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About Me

I was born in South Africa where I studied Fine Art at the Johannesburg Art Foundation. I feel very fortunate to have had a childhood in Africa, surrounded by the colour and rhythm of the African people. Though I no longer live there, the forms and textures of Africa are still very present in my work. For the last 18 years I have been working primarily in clay, using primitive methods of firing like sawdust and Naked Raku.  Without using glaze I can maintain the tactile quality of the clay, something that is very important to me, because I want my work to invite touch as much as I want it to be visually pleasing. The raw texture of the clay and spontaneous markings created by the smoke firing during the Naked raku process, give my work a natural and almost stone-like quality.

My inspiration 

I have always been drawn to stones....their ageless beauty, strength and quiet presence gives a sense of peace and balance. 


I love the relationship that Naked Raku has with natural stone.  I try to simulate the textures and patterns that you would find amongst the rocks in riverbeds.  To achieve these varied textures, I use five different types of clay.  Some pieces feel like tumbled stones on a beach while others feel like they have been carved out of sandstone.



The Process of Naked Raku

All my work is unglazed leaving the clay to its most natural state with only the markings from the smoke, left behind during firing.  After I throw my vessels on a potter’s wheel, they are dried and burnished before they are bisque fired.  The bisque-fired piece is coated with a resist slip to prevent the glaze layer from adhering permanently to the surface of the work.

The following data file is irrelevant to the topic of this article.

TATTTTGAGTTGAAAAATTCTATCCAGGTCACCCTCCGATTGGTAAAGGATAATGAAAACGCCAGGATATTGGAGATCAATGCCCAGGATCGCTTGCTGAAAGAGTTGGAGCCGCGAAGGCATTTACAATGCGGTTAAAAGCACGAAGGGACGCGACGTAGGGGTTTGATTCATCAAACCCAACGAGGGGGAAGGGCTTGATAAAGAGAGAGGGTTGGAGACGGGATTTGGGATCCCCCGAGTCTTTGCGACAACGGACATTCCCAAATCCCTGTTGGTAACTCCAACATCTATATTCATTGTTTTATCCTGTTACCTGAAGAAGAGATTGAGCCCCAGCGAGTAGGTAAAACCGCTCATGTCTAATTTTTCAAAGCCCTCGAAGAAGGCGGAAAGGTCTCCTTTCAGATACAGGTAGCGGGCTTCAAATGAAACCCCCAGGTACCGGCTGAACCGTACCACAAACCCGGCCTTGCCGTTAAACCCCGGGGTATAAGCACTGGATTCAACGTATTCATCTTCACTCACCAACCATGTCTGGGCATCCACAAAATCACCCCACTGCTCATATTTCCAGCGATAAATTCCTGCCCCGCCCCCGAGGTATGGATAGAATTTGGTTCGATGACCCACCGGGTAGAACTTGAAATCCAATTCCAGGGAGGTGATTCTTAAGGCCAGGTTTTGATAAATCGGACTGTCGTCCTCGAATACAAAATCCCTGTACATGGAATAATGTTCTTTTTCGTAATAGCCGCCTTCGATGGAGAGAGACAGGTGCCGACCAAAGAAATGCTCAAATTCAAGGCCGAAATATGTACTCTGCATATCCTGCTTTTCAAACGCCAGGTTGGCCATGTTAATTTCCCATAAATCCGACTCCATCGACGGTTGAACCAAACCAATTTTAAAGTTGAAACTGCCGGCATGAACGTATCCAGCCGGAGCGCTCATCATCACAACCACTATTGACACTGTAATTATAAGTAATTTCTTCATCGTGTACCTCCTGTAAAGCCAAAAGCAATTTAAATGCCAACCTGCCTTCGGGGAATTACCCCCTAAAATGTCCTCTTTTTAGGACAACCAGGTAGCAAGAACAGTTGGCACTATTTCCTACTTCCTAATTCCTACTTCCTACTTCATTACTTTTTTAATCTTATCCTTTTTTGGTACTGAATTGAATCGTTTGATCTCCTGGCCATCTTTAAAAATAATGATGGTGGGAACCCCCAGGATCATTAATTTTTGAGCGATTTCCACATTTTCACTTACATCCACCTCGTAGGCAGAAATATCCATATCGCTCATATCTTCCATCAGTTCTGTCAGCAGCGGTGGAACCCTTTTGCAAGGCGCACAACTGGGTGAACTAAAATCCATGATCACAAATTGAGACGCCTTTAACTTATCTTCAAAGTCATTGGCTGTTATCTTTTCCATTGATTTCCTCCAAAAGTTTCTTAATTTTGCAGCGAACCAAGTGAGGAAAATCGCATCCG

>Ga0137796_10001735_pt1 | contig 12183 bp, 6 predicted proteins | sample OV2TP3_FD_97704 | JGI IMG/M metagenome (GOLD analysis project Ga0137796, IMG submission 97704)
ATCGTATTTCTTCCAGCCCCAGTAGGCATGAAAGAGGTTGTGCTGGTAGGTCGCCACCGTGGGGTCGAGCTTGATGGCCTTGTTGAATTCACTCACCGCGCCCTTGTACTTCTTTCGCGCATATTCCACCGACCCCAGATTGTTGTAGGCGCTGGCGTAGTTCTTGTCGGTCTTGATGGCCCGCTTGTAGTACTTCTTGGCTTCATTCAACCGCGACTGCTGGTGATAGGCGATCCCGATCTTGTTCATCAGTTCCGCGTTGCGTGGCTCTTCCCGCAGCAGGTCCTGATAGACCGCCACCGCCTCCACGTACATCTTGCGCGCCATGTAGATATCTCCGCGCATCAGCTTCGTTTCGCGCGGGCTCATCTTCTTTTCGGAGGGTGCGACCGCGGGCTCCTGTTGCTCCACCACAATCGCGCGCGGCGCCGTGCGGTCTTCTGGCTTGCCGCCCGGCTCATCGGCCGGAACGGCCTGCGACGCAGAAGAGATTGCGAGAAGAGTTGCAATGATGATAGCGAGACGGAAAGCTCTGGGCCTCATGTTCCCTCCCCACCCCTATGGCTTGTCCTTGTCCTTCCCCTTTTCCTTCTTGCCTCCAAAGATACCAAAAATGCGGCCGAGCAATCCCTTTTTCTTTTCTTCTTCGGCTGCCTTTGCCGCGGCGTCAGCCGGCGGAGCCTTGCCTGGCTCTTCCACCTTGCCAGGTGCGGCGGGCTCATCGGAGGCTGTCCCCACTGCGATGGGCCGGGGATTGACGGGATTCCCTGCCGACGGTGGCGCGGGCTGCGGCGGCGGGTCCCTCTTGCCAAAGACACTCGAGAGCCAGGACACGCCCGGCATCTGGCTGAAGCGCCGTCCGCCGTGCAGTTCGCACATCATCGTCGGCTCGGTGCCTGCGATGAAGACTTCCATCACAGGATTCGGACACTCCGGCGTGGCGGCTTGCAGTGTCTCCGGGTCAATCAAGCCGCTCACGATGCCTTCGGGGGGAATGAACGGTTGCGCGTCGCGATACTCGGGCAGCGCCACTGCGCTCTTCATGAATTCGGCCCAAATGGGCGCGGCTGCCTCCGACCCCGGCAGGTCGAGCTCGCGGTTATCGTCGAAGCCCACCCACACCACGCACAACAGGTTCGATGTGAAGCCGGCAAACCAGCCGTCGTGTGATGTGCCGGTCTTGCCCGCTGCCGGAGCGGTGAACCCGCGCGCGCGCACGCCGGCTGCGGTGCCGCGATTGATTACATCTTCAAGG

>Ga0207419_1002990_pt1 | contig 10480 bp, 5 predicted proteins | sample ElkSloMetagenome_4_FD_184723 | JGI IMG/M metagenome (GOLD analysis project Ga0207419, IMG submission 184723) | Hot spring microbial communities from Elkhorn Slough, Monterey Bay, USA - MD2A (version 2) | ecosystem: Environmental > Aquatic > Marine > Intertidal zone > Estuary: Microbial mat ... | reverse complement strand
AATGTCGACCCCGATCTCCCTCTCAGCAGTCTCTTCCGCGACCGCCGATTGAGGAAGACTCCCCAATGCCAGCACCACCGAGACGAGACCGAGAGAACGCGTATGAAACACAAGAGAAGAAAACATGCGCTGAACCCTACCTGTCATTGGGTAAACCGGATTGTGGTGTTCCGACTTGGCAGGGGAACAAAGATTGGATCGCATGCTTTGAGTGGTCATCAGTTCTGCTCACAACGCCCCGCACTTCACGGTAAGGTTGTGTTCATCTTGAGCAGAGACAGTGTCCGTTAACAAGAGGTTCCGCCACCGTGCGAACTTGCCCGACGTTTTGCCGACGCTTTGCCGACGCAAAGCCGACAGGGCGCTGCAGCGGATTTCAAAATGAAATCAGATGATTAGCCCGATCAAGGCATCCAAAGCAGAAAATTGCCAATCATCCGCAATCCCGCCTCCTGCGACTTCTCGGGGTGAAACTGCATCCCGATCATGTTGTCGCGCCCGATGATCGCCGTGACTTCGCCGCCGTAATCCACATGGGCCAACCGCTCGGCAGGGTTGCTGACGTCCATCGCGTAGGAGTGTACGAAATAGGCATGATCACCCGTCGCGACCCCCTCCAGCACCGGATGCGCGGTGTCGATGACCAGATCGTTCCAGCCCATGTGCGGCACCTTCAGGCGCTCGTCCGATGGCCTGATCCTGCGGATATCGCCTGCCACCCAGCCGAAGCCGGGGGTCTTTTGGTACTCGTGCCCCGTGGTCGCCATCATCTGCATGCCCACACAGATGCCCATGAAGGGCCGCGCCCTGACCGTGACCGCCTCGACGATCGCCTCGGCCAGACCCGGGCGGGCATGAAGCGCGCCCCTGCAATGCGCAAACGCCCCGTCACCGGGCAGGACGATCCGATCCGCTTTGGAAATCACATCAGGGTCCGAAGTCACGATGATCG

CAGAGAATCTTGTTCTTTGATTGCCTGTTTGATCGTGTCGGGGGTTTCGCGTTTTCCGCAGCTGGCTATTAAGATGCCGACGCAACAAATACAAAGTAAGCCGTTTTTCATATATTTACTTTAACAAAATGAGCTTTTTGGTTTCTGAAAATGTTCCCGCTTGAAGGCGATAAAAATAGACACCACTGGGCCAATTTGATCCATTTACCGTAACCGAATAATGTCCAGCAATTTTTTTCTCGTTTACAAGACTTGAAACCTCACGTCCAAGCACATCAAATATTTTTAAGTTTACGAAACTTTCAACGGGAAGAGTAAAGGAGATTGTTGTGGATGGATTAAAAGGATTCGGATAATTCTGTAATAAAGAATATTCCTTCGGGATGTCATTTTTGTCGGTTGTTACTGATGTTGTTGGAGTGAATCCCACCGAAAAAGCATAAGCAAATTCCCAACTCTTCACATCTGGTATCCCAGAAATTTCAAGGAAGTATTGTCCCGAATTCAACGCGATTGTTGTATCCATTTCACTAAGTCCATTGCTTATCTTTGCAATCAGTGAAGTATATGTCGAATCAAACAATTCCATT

The glazed piece is taken from the kiln when it is red-hot and placed in a chamber of combustible material like sawdust and other natural material. The heat of the pot ignites the sawdust and a lid is put on top of the chamber to seal off all oxygen and to form a reduction atmosphere.

The severe temperature change opens the glaze up in some areas to allow the carbon from the smoke to penetrate the clay.  After smoking the piece for about 30 min it is removed and placed in cold water. This removes both the resist slip as well as the glaze leaving only the raw clay and the carbon marks left by the smoke.

This method of primitive firing offers spontaneous surface decoration and is particularly suited to the task of learning             how to let go.

Primitively fired pottery is NOT food safe and is meant for decorative use only. The surface is porous and will not hold water.

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